A clear best option for Lake Mansfield road
To the editor:
The Lake Mansfield Recreation Area is a beautiful part of Great Barrington, traversed by a badly deteriorated road, bits of which repeatedly fall into the lake, a markedly eroded shoreline with a now nearly nonexistent buffer zone and unsafe conditions for pedestrians, fishers and bicyclists.
The Boston-based KZLA design group, hired by the town's Lake Mansfield Improvement Task Force, was mandated to obtain public input and then create design alternatives for the road, the boat launch and the parking lot. I will address the road alternatives.
It should be noted that KZLA met the heads of all local emergency services — fire, police and ambulance — and none of them had any preference among any of the four road alternatives listed below.
* Least expensive — leave the road as is, fixing potholes but not addressing major issues of safety, run-off of water and sediment into the lake, and continuing deterioration of the natural environment.
* Rebuild a two-way road. The present road originated as a dirt road, closed in the winter. At some point it was paved, without the necessary substructure to handle a rising water table and freeze-thaw cycles. Thus, to rebuild the road it would be necessary first to tear it up and and then rebuild it properly to code.
Since the current road is in places only 17' wide (code for a two-way road is 22')a new two-way road would in some places have to take land from buffer zone or wetlands on either side. It will be virtually impossible to obtain permits for such work because of wetland regulations. Furthermore, unlike the last two alternatives, road-building without any benefit to the natural environment would be unlikely to qualify for grant support and the great cost would have to be borne by taxpayers.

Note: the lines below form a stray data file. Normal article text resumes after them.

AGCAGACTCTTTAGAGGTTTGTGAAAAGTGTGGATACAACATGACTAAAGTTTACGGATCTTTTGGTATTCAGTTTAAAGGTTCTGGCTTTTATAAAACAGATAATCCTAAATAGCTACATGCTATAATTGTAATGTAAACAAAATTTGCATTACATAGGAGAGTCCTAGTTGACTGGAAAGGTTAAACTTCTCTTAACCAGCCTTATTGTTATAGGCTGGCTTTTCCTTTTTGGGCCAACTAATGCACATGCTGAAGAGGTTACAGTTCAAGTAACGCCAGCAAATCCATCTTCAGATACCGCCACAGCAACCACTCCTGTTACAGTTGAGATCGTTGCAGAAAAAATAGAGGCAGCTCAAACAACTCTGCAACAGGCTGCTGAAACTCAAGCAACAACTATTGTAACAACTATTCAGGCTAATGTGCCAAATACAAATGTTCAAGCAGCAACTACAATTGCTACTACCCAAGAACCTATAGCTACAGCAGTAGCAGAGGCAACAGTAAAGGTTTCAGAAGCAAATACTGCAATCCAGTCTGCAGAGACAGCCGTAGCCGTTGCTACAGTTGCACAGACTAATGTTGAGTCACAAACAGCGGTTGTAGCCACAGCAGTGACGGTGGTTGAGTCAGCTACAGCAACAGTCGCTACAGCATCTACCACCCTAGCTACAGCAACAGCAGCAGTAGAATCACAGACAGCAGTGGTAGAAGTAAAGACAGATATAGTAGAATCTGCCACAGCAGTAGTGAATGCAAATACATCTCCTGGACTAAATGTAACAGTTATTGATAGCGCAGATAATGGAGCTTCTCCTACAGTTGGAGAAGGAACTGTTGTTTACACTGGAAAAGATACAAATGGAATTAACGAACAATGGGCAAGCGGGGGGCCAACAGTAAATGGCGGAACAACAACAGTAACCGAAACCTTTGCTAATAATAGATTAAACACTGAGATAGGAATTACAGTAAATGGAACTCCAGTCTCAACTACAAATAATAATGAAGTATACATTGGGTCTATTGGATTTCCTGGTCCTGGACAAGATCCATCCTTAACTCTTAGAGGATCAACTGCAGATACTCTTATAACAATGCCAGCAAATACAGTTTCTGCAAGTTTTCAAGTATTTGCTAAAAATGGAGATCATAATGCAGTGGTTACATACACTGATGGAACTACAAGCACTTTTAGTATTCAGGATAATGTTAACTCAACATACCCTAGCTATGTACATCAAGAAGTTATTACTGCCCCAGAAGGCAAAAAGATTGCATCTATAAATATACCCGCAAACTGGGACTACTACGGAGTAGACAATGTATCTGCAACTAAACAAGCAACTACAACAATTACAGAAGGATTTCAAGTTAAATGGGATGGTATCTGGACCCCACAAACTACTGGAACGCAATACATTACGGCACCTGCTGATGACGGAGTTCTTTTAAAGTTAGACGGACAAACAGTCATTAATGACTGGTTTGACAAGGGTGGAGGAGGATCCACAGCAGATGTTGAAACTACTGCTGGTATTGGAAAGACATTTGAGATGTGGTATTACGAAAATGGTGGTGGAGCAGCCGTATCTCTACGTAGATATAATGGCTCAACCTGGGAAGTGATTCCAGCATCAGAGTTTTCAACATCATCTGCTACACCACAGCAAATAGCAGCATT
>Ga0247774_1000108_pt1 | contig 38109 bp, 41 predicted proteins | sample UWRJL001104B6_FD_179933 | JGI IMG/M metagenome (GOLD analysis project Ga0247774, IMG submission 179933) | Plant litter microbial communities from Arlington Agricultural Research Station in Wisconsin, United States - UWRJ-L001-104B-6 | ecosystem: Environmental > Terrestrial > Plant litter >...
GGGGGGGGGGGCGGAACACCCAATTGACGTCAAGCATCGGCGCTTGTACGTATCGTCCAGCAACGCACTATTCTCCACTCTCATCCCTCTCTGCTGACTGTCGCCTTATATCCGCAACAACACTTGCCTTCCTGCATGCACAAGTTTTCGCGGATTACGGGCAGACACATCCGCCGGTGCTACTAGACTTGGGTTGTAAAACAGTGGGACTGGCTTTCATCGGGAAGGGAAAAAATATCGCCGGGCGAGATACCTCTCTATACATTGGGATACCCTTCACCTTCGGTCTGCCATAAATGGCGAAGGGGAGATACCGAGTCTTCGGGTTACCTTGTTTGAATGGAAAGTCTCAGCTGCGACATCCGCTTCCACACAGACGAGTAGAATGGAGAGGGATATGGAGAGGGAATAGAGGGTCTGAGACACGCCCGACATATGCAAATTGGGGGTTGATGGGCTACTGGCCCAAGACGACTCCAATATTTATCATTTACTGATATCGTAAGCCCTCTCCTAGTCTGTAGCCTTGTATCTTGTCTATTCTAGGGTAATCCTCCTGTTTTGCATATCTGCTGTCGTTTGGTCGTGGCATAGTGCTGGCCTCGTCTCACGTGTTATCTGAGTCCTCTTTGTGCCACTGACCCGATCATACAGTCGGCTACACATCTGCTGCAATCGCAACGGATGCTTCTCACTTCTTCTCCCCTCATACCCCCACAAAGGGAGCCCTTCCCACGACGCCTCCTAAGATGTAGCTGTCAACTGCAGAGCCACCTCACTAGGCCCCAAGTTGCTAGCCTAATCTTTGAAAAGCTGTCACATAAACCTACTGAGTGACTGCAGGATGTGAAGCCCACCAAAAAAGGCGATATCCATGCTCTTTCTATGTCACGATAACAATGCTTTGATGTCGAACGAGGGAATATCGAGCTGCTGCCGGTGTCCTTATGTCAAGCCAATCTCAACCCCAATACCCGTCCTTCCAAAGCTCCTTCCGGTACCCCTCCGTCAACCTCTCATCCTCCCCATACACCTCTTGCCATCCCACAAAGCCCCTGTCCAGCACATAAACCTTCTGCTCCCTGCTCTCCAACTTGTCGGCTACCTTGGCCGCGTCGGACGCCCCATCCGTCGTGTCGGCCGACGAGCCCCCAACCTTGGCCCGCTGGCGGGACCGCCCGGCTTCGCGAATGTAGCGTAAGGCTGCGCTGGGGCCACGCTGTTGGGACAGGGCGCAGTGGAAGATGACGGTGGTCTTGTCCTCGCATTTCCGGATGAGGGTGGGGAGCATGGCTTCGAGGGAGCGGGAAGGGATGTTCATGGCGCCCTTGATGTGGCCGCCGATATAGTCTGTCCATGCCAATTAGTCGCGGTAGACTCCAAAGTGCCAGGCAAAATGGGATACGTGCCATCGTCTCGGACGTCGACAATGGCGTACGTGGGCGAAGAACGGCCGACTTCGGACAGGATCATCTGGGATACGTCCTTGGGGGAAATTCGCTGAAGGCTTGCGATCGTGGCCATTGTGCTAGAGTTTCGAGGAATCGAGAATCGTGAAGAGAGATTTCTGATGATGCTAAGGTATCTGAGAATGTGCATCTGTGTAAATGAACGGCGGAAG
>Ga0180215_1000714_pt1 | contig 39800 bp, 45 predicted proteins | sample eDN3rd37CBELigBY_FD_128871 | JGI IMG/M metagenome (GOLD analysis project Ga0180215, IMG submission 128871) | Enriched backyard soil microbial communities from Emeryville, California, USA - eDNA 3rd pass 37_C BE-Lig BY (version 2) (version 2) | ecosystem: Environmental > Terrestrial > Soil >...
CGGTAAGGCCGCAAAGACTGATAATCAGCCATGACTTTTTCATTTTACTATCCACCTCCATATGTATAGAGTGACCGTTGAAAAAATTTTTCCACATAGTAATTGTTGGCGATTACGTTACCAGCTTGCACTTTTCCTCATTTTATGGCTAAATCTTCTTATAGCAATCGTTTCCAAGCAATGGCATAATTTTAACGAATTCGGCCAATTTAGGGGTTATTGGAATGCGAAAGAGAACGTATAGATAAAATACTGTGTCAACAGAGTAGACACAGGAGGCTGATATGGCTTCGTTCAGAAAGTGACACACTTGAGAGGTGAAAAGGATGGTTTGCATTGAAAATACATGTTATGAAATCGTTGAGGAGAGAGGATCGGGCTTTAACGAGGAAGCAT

* Make a one-way road with adjacent pedestrian/fisher/biker path, converting the road into part of a linear park running the length of the lake. If the road runs south to north there could be a turnaround in a reconfigured parking lot. North of the lot the road would remain two-way. Because of the enormous consequent improvements to water quality, habitat, park esthetics and public safety this alternative is likely to attract large grants to defray much of the expense and be able to obtain the necessary permits.
* "Close" the road. There still would need to be a one-way road kept passable in winter for access of emergency vehicles, abutting residents and the swim club. There would be all the benefits of option (3) but it would probably cause significant parking problems at the boat launch and on all the neighboring streets.
I believe that the one-way road option greatly enhances the safety, beauty and natural environment of this town jewel.
Nina Evans, M.D., Great Barrington